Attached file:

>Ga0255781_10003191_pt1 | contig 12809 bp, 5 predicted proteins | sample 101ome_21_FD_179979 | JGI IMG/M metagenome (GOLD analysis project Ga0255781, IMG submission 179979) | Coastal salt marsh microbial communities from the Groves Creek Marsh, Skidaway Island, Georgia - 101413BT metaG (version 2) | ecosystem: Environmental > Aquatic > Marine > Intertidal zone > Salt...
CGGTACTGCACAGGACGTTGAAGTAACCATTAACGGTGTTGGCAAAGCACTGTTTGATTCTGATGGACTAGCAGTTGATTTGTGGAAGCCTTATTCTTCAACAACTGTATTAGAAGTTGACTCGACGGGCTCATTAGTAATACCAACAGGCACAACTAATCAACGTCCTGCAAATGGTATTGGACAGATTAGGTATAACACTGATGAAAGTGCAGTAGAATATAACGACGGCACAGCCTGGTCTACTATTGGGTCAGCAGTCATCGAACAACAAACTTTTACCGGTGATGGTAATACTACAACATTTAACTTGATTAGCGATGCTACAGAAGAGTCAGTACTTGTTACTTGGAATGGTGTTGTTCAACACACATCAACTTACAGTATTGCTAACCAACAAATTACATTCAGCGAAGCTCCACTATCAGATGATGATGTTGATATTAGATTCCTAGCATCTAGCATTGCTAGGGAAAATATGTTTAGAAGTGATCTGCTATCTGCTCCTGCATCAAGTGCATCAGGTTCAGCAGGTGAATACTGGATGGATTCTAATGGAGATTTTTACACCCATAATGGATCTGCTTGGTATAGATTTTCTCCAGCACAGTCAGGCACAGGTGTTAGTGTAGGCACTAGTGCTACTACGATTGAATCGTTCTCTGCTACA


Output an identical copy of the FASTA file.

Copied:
>Ga0255781_10003191_pt1 | contig 12809 bp, 5 predicted proteins | sample 101ome_21_FD_179979 | JGI IMG/M metagenome (GOLD analysis project Ga0255781, IMG submission 179979) | Coastal salt marsh microbial communities from the Groves Creek Marsh, Skidaway Island, Georgia - 101413BT metaG (version 2) | ecosystem: Environmental > Aquatic > Marine > Intertidal zone > Salt...
CGGTACTGCACAGGACGTTGAAGTAACCATTAACGGTGTTGGCAAAGCACTGTTTGATTCTGATGGACTAGCAGTTGATTTGTGGAAGCCTTATTCTTCAACAACTGTATTAGAAGTTGACTCGACGGGCTCATTAGTAATACCAACAGGCACAACTAATCAACGTCCTGCAAATGGTATTGGACAGATTAGGTATAACACTGATGAAAGTGCAGTAGAATATAACGACGGCACAGCCTGGTCTACTATTGGGTCAGCAGTCATCGAACAACAAACTTTTACCGGTGATGGTAATACTACAACATTTAACTTGATTAGCGATGCTACAGAAGAGTCAGTACTTGTTACTTGGAATGGTGTTGTTCAACACACATCAACTTACAGTATTGCTAACCAACAAATTACATTCAGCGAAGCTCCACTATCAGATGATGATGTTGATATTAGATTCCTAGCATCTAGCATTGCTAGGGAAAATATGTTTAGAAGTGATCTGCTATCTGCTCCTGCATCAAGTGCATCAGGTTCAGCAGGTGAATACTGGATGGATTCTAATGGAGATTTTTACACCCATAATGGATCTGCTTGGTATAGATTTTCTCCAGCACAGTCAGGCACAGGTGTTAGTGTAGGCACTAGTGCTACTACGATTGAATCGTTCTCTGCTACA